Many startup teams fail to bring in product marketers with the right skill sets at the right time, and end up paying for it with failed product launches.
Because product marketing is a relatively new role, a majority of technology companies don’t know what product marketing is or how it’s different from marketing, growth marketing, digital marketing, brand marketing and product management.
For that reason, founders often ask me some combination of the following questions:
To unpack the answers to these questions I generally start at the top with the goal:
“A product marketer’s primary goal is to deliver the right product to the target customer at the right time to ensure customer adoption.”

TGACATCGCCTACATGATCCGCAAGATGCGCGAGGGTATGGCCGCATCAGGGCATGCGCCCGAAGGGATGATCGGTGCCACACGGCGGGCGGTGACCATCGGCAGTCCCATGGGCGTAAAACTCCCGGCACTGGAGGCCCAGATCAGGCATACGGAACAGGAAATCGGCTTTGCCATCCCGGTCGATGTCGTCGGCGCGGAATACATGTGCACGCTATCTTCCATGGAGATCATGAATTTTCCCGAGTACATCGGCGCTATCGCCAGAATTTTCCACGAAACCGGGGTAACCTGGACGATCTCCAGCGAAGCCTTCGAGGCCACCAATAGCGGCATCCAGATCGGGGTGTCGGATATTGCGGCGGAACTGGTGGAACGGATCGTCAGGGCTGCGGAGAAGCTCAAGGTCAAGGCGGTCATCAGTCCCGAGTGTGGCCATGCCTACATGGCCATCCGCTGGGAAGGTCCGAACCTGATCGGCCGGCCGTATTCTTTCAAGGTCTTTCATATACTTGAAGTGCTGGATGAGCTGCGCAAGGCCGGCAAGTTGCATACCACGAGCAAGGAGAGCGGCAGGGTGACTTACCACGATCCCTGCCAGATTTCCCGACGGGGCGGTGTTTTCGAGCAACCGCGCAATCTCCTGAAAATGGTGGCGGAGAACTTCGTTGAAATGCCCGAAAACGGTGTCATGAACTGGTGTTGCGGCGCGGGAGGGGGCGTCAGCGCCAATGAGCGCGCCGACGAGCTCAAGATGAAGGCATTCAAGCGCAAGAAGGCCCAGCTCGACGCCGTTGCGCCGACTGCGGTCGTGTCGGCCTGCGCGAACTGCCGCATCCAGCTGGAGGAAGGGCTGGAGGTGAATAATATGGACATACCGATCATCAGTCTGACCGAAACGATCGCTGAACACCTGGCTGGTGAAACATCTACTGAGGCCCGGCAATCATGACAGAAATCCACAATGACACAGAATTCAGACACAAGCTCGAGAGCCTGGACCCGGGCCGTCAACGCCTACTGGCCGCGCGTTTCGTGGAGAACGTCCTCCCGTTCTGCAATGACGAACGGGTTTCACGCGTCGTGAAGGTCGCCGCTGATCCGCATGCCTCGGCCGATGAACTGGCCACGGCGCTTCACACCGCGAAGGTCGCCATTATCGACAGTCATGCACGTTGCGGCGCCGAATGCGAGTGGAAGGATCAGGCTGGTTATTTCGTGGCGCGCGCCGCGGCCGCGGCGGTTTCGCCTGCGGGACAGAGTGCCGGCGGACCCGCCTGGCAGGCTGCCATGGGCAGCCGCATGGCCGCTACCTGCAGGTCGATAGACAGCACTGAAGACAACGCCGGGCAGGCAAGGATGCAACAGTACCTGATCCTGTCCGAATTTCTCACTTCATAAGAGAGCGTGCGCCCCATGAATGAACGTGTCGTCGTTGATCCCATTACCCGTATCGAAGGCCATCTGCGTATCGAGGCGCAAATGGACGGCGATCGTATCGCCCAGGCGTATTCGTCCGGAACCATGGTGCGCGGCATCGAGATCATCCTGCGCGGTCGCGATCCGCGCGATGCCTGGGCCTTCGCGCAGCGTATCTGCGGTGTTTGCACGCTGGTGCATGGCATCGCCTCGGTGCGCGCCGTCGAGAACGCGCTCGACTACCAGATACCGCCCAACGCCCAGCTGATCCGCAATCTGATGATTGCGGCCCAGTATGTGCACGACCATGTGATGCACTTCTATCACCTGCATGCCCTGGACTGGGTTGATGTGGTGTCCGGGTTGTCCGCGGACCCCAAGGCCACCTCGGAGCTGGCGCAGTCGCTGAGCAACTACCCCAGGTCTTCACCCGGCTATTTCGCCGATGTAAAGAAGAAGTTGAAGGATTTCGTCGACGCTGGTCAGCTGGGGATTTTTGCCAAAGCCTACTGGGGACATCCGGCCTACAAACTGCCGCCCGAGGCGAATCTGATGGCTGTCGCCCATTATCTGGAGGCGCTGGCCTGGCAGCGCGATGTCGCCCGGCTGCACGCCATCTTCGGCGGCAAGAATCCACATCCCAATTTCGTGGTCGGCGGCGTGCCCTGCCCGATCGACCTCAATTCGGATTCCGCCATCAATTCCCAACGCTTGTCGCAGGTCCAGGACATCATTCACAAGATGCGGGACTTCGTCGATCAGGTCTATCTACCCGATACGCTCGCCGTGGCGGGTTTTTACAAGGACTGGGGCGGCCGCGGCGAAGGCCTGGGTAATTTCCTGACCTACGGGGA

Then, I walk through how I break down the role of a product marketer — their key responsibilities, how those responsibilities align to different phases in the product growth cycle, and when is the right time to hire.
In this post, I’ll share the 3-step process I’ve developed for working with teams to help them understand the role of a product marketing manager and get as much value out of their product marketing efforts as possible. The steps of the process are outlined below:
Then, I’ll dig into where companies go wrong when it comes to product marketing and how to avoid common pitfalls.
My goal in sharing the process is to help teams and product marketers alike determine if, when, and how they should be working together, and identify the pitfalls that may prevent them from delivering the right product to the target customer at the right time and driving customer adoption.